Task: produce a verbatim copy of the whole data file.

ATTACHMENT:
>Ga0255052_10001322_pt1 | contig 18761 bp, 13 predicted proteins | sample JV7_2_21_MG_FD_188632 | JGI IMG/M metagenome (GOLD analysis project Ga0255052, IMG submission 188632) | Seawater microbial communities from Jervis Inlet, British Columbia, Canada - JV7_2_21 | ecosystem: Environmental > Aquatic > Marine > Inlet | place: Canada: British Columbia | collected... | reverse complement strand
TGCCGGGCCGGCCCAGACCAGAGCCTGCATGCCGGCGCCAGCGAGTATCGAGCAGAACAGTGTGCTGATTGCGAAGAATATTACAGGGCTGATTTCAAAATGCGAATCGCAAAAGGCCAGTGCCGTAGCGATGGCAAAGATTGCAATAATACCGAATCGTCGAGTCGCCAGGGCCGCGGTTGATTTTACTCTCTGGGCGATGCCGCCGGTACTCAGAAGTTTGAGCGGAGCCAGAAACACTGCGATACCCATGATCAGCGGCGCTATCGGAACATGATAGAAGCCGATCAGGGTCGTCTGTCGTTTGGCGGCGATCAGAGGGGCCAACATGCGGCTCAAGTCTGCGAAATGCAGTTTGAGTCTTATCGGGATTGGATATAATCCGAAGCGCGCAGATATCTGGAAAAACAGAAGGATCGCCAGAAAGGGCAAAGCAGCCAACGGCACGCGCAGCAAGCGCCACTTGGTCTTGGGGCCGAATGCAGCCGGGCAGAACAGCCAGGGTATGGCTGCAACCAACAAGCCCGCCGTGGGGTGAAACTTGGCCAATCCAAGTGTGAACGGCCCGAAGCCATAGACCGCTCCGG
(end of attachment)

>Ga0255052_10001322_pt1 | contig 18761 bp, 13 predicted proteins | sample JV7_2_21_MG_FD_188632 | JGI IMG/M metagenome (GOLD analysis project Ga0255052, IMG submission 188632) | Seawater microbial communities from Jervis Inlet, British Columbia, Canada - JV7_2_21 | ecosystem: Environmental > Aquatic > Marine > Inlet | place: Canada: British Columbia | collected... | reverse complement strand
TGCCGGGCCGGCCCAGACCAGAGCCTGCATGCCGGCGCCAGCGAGTATCGAGCAGAACAGTGTGCTGATTGCGAAGAATATTACAGGGCTGATTTCAAAATGCGAATCGCAAAAGGCCAGTGCCGTAGCGATGGCAAAGATTGCAATAATACCGAATCGTCGAGTCGCCAGGGCCGCGGTTGATTTTACTCTCTGGGCGATGCCGCCGGTACTCAGAAGTTTGAGCGGAGCCAGAAACACTGCGATACCCATGATCAGCGGCGCTATCGGAACATGATAGAAGCCGATCAGGGTCGTCTGTCGTTTGGCGGCGATCAGAGGGGCCAACATGCGGCTCAAGTCTGCGAAATGCAGTTTGAGTCTTATCGGGATTGGATATAATCCGAAGCGCGCAGATATCTGGAAAAACAGAAGGATCGCCAGAAAGGGCAAAGCAGCCAACGGCACGCGCAGCAAGCGCCACTTGGTCTTGGGGCCGAATGCAGCCGGGCAGAACAGCCAGGGTATGGCTGCAACCAACAAGCCCGCCGTGGGGTGAAACTTGGCCAATCCAAGTGTGAACGGCCCGAAGCCATAGACCGCTCCGG